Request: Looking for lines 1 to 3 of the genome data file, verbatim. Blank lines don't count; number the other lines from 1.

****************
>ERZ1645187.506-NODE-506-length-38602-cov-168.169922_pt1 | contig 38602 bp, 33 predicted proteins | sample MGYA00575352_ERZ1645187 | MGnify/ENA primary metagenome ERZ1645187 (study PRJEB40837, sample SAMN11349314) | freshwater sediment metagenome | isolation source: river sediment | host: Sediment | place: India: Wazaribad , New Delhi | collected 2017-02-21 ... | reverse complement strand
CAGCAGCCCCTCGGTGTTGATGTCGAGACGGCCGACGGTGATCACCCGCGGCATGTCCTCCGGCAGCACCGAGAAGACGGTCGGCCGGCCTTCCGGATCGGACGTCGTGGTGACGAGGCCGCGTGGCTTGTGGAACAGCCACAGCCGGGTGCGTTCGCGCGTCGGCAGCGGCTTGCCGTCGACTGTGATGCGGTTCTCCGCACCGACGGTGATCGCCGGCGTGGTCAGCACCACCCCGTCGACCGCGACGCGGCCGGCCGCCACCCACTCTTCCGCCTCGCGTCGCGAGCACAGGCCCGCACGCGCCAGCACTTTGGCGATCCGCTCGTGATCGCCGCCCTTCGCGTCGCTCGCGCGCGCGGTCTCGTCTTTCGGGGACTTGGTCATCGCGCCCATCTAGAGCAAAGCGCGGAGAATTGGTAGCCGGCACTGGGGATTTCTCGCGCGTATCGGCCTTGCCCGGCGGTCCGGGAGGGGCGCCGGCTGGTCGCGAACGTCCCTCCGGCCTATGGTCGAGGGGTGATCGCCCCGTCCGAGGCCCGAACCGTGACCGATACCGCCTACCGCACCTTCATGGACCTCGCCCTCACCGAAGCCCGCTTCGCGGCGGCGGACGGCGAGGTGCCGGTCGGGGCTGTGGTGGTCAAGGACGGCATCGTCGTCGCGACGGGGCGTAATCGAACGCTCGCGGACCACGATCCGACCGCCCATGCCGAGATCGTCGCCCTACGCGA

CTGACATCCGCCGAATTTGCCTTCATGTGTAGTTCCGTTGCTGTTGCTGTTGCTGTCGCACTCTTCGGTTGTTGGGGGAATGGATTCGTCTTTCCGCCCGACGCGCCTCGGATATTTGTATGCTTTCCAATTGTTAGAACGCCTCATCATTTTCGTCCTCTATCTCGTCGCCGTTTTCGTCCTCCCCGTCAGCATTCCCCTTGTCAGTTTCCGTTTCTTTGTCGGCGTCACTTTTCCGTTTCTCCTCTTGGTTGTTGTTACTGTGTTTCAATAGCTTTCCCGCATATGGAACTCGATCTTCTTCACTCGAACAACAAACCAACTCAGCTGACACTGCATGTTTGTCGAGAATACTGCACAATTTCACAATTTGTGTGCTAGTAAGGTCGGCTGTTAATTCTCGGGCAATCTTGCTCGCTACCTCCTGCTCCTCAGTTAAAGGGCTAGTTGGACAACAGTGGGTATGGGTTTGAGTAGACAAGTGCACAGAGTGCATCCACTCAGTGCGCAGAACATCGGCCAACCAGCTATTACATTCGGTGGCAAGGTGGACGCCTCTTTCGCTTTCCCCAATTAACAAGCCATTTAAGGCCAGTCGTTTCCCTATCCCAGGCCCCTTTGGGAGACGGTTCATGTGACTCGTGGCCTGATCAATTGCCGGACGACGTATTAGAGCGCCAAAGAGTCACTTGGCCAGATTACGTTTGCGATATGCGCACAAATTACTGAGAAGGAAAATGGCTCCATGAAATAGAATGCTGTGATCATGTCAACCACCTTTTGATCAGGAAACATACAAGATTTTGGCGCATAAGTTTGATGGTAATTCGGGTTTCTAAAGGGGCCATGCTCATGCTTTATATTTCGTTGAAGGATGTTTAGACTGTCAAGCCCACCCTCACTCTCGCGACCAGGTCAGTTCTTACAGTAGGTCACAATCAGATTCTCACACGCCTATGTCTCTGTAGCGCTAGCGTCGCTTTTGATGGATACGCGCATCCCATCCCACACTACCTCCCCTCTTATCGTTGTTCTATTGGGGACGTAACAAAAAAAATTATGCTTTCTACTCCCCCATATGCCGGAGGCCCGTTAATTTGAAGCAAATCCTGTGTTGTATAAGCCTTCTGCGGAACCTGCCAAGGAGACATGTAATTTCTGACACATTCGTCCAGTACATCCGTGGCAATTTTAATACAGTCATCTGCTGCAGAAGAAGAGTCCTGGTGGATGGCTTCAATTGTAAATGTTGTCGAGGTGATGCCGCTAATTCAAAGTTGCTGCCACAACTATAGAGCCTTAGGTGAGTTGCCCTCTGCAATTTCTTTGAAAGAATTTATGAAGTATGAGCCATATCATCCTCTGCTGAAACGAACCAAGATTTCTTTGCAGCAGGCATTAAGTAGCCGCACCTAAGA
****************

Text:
>ERZ1645187.506-NODE-506-length-38602-cov-168.169922_pt1 | contig 38602 bp, 33 predicted proteins | sample MGYA00575352_ERZ1645187 | MGnify/ENA primary metagenome ERZ1645187 (study PRJEB40837, sample SAMN11349314) | freshwater sediment metagenome | isolation source: river sediment | host: Sediment | place: India: Wazaribad , New Delhi | collected 2017-02-21 ... | reverse complement strand
CAGCAGCCCCTCGGTGTTGATGTCGAGACGGCCGACGGTGATCACCCGCGGCATGTCCTCCGGCAGCACCGAGAAGACGGTCGGCCGGCCTTCCGGATCGGACGTCGTGGTGACGAGGCCGCGTGGCTTGTGGAACAGCCACAGCCGGGTGCGTTCGCGCGTCGGCAGCGGCTTGCCGTCGACTGTGATGCGGTTCTCCGCACCGACGGTGATCGCCGGCGTGGTCAGCACCACCCCGTCGACCGCGACGCGGCCGGCCGCCACCCACTCTTCCGCCTCGCGTCGCGAGCACAGGCCCGCACGCGCCAGCACTTTGGCGATCCGCTCGTGATCGCCGCCCTTCGCGTCGCTCGCGCGCGCGGTCTCGTCTTTCGGGGACTTGGTCATCGCGCCCATCTAGAGCAAAGCGCGGAGAATTGGTAGCCGGCACTGGGGATTTCTCGCGCGTATCGGCCTTGCCCGGCGGTCCGGGAGGGGCGCCGGCTGGTCGCGAACGTCCCTCCGGCCTATGGTCGAGGGGTGATCGCCCCGTCCGAGGCCCGAACCGTGACCGATACCGCCTACCGCACCTTCATGGACCTCGCCCTCACCGAAGCCCGCTTCGCGGCGGCGGACGGCGAGGTGCCGGTCGGGGCTGTGGTGGTCAAGGACGGCATCGTCGTCGCGACGGGGCGTAATCGAACGCTCGCGGACCACGATCCGACCGCCCATGCCGAGATCGTCGCCCTACGCGA

CTGACATCCGCCGAATTTGCCTTCATGTGTAGTTCCGTTGCTGTTGCTGTTGCTGTCGCACTCTTCGGTTGTTGGGGGAATGGATTCGTCTTTCCGCCCGACGCGCCTCGGATATTTGTATGCTTTCCAATTGTTAGAACGCCTCATCATTTTCGTCCTCTATCTCGTCGCCGTTTTCGTCCTCCCCGTCAGCATTCCCCTTGTCAGTTTCCGTTTCTTTGTCGGCGTCACTTTTCCGTTTCTCCTCTTGGTTGTTGTTACTGTGTTTCAATAGCTTTCCCGCATATGGAACTCGATCTTCTTCACTCGAACAACAAACCAACTCAGCTGACACTGCATGTTTGTCGAGAATACTGCACAATTTCACAATTTGTGTGCTAGTAAGGTCGGCTGTTAATTCTCGGGCAATCTTGCTCGCTACCTCCTGCTCCTCAGTTAAAGGGCTAGTTGGACAACAGTGGGTATGGGTTTGAGTAGACAAGTGCACAGAGTGCATCCACTCAGTGCGCAGAACATCGGCCAACCAGCTATTACATTCGGTGGCAAGGTGGACGCCTCTTTCGCTTTCCCCAATTAACAAGCCATTTAAGGCCAGTCGTTTCCCTATCCCAGGCCCCTTTGGGAGACGGTTCATGTGACTCGTGGCCTGATCAATTGCCGGACGACGTATTAGAGCGCCAAAGAGTCACTTGGCCAGATTACGTTTGCGATATGCGCACAAATTACTGAGAAGGAAAATGGCTCCATGAAATAGAATGCTGTGATCATGTCAACCACCTTTTGATCAGGAAACATACAAGATTTTGGCGCATAAGTTTGATGGTAATTCGGGTTTCTAAAGGGGCCATGCTCATGCTTTATATTTCGTTGAAGGATGTTTAGACTGTCAAGCCCACCCTCACTCTCGCGACCAGGTCAGTTCTTACAGTAGGTCACAATCAGATTCTCACACGCCTATGTCTCTGTAGCGCTAGCGTCGCTTTTGATGGATACGCGCATCCCATCCCACACTACCTCCCCTCTTATCGTTGTTCTATTGGGGACGTAACAAAAAAAATTATGCTTTCTACTCCCCCATATGCCGGAGGCCCGTTAATTTGAAGCAAATCCTGTGTTGTATAAGCCTTCTGCGGAACCTGCCAAGGAGACATGTAATTTCTGACACATTCGTCCAGTACATCCGTGGCAATTTTAATACAGTCATCTGCTGCAGAAGAAGAGTCCTGGTGGATGGCTTCAATTGTAAATGTTGTCGAGGTGATGCCGCTAATTCAAAGTTGCTGCCACAACTATAGAGCCTTAGGTGAGTTGCCCTCTGCAATTTCTTTGAAAGAATTTATGAAGTATGAGCCATATCATCCTCTGCTGAAACGAACCAAGATTTCTTTGCAGCAGGCATTAAGTAGCCGCACCTAAGA